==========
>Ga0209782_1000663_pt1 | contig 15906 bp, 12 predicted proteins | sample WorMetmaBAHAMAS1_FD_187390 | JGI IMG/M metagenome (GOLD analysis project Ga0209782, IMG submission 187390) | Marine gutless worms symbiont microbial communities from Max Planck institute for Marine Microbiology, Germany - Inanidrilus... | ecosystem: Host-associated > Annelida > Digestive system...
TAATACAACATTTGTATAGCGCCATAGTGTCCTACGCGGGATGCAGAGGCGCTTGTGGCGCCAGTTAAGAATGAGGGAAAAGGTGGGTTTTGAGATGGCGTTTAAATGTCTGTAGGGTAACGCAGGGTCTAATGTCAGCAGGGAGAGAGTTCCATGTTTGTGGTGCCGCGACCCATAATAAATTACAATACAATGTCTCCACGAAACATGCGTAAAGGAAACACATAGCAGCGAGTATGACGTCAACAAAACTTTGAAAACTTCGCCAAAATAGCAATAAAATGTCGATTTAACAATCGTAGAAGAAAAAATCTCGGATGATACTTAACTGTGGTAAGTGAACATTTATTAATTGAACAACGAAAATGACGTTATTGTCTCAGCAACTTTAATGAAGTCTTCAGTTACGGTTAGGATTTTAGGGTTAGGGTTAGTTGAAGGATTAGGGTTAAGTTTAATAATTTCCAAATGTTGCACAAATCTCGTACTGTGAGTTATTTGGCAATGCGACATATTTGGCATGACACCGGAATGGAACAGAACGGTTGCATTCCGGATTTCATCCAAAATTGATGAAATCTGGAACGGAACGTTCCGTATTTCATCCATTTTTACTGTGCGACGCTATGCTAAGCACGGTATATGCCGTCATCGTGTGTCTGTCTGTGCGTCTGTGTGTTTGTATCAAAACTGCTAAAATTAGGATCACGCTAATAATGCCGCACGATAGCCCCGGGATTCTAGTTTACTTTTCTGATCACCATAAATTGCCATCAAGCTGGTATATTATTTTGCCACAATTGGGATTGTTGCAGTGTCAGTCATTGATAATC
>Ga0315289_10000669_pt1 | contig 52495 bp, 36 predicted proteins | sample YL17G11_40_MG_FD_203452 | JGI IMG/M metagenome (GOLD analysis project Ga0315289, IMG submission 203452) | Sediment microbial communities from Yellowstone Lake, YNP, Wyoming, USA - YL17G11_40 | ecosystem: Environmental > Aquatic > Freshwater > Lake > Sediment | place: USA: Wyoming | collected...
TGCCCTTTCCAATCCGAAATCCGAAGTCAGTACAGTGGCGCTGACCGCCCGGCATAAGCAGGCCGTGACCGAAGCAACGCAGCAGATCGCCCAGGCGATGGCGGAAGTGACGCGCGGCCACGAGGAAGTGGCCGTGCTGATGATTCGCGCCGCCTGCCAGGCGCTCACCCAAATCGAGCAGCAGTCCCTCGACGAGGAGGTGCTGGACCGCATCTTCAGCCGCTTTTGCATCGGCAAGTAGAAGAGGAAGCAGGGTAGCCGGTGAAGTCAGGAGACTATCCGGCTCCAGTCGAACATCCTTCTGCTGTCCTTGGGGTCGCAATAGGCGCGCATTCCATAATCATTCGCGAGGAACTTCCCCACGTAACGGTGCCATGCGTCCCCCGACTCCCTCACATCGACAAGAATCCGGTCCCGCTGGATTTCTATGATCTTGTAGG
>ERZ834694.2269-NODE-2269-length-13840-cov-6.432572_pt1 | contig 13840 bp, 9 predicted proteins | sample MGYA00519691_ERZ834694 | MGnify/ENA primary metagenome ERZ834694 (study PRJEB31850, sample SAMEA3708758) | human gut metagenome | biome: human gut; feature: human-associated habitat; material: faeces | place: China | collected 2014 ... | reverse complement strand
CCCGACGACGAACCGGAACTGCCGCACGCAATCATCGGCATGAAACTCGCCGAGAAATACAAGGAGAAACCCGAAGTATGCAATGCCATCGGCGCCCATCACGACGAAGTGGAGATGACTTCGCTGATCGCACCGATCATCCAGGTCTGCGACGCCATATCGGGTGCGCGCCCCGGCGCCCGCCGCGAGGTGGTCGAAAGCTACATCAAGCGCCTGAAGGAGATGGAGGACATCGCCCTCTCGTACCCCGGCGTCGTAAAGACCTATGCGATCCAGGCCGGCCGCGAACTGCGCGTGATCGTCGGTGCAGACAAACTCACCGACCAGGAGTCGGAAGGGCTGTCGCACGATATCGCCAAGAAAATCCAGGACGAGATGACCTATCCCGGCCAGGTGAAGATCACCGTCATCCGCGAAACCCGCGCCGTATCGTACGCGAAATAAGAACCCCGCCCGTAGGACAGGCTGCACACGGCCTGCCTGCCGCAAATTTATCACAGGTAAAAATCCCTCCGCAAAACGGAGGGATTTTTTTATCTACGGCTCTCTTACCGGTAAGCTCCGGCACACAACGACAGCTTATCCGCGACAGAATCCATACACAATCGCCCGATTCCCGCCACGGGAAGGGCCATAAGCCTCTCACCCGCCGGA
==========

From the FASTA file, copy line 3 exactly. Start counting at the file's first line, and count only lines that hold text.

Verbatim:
>Ga0315289_10000669_pt1 | contig 52495 bp, 36 predicted proteins | sample YL17G11_40_MG_FD_203452 | JGI IMG/M metagenome (GOLD analysis project Ga0315289, IMG submission 203452) | Sediment microbial communities from Yellowstone Lake, YNP, Wyoming, USA - YL17G11_40 | ecosystem: Environmental > Aquatic > Freshwater > Lake > Sediment | place: USA: Wyoming | collected...